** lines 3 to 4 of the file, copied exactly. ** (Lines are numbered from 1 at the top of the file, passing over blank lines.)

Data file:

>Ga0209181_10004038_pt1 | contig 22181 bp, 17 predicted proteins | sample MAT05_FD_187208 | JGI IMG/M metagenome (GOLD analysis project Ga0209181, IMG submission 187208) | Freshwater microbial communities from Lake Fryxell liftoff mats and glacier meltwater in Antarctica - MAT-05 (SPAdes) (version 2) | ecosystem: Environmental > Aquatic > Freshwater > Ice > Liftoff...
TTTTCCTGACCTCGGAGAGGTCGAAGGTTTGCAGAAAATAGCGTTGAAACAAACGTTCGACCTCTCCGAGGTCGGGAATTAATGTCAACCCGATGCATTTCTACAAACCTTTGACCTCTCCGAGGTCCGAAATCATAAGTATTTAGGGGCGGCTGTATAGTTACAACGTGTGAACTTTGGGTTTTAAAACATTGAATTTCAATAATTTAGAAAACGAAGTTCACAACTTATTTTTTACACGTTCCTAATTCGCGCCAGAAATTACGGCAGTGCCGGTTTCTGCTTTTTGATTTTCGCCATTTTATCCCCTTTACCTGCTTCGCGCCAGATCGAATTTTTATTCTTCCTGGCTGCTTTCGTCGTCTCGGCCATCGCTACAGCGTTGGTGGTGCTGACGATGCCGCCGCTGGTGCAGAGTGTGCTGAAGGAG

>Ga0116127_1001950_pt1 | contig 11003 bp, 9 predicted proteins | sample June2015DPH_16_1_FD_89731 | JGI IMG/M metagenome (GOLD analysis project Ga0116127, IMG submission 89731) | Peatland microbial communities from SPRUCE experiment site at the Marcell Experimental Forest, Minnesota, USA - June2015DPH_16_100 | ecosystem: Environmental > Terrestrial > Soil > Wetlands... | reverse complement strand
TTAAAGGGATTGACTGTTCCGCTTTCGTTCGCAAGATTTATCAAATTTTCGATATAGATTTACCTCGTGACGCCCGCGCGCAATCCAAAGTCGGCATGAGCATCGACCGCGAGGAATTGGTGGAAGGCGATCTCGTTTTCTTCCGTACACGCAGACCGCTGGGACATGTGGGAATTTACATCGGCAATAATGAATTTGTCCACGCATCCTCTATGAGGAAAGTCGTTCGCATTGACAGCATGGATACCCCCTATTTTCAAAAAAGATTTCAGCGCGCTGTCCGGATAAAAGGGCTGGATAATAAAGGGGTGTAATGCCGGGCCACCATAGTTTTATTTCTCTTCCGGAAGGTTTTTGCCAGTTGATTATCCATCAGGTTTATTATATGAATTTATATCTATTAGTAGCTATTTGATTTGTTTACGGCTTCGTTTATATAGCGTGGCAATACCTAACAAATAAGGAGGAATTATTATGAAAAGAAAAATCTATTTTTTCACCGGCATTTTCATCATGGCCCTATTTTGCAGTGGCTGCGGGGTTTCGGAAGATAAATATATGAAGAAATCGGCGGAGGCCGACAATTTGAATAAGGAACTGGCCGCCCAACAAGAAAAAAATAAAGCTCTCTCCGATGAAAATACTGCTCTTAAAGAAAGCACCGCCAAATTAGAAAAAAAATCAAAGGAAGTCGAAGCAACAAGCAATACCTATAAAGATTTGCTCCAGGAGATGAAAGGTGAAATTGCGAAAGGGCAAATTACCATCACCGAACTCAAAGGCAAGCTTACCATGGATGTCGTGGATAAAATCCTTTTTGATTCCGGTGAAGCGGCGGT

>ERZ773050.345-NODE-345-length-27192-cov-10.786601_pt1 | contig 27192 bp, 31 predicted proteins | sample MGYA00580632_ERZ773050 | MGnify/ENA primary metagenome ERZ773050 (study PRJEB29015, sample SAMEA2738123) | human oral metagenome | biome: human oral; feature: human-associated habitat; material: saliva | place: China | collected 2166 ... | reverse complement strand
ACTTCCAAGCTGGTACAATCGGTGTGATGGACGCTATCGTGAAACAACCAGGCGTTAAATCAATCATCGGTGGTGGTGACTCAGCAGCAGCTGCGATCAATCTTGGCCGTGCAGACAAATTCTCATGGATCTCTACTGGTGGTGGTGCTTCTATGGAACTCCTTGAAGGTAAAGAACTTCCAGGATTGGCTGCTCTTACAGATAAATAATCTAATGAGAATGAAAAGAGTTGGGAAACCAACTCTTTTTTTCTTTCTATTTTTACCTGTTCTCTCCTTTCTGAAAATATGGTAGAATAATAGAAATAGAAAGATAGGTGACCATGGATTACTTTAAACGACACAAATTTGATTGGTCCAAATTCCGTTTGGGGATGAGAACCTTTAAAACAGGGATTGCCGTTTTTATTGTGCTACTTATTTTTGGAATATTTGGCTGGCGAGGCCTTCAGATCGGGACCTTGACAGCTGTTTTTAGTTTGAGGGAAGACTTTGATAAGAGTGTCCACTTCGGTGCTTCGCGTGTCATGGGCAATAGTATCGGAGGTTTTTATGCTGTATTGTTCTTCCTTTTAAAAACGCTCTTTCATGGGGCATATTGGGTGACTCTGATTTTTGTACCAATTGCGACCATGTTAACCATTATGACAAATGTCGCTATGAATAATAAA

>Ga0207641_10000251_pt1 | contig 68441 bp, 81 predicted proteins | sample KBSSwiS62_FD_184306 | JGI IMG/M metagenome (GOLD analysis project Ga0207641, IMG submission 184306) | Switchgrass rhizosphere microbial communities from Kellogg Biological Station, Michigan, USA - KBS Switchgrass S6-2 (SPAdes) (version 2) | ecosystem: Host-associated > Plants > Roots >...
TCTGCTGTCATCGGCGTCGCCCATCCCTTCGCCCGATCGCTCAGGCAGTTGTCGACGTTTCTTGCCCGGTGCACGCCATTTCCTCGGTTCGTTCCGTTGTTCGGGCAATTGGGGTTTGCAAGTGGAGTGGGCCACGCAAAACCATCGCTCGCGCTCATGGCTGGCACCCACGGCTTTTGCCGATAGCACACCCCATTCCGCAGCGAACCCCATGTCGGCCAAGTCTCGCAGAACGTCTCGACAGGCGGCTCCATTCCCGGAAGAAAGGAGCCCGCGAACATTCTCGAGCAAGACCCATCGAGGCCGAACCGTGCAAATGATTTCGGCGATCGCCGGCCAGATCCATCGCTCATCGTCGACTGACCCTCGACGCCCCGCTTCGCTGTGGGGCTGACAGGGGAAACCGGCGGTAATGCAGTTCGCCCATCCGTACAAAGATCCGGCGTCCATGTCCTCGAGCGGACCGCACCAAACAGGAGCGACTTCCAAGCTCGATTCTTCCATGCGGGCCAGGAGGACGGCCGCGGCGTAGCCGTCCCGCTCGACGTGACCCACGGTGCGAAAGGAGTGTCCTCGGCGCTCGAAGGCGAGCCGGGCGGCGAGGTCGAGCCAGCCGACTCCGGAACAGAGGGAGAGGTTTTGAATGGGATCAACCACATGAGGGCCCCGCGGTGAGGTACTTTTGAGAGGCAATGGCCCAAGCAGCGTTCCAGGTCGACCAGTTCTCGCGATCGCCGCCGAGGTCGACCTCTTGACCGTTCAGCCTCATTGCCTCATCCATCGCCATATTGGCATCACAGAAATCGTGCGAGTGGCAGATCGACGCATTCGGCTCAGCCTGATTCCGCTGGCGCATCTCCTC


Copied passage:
>Ga0116127_1001950_pt1 | contig 11003 bp, 9 predicted proteins | sample June2015DPH_16_1_FD_89731 | JGI IMG/M metagenome (GOLD analysis project Ga0116127, IMG submission 89731) | Peatland microbial communities from SPRUCE experiment site at the Marcell Experimental Forest, Minnesota, USA - June2015DPH_16_100 | ecosystem: Environmental > Terrestrial > Soil > Wetlands... | reverse complement strand
TTAAAGGGATTGACTGTTCCGCTTTCGTTCGCAAGATTTATCAAATTTTCGATATAGATTTACCTCGTGACGCCCGCGCGCAATCCAAAGTCGGCATGAGCATCGACCGCGAGGAATTGGTGGAAGGCGATCTCGTTTTCTTCCGTACACGCAGACCGCTGGGACATGTGGGAATTTACATCGGCAATAATGAATTTGTCCACGCATCCTCTATGAGGAAAGTCGTTCGCATTGACAGCATGGATACCCCCTATTTTCAAAAAAGATTTCAGCGCGCTGTCCGGATAAAAGGGCTGGATAATAAAGGGGTGTAATGCCGGGCCACCATAGTTTTATTTCTCTTCCGGAAGGTTTTTGCCAGTTGATTATCCATCAGGTTTATTATATGAATTTATATCTATTAGTAGCTATTTGATTTGTTTACGGCTTCGTTTATATAGCGTGGCAATACCTAACAAATAAGGAGGAATTATTATGAAAAGAAAAATCTATTTTTTCACCGGCATTTTCATCATGGCCCTATTTTGCAGTGGCTGCGGGGTTTCGGAAGATAAATATATGAAGAAATCGGCGGAGGCCGACAATTTGAATAAGGAACTGGCCGCCCAACAAGAAAAAAATAAAGCTCTCTCCGATGAAAATACTGCTCTTAAAGAAAGCACCGCCAAATTAGAAAAAAAATCAAAGGAAGTCGAAGCAACAAGCAATACCTATAAAGATTTGCTCCAGGAGATGAAAGGTGAAATTGCGAAAGGGCAAATTACCATCACCGAACTCAAAGGCAAGCTTACCATGGATGTCGTGGATAAAATCCTTTTTGATTCCGGTGAAGCGGCGGT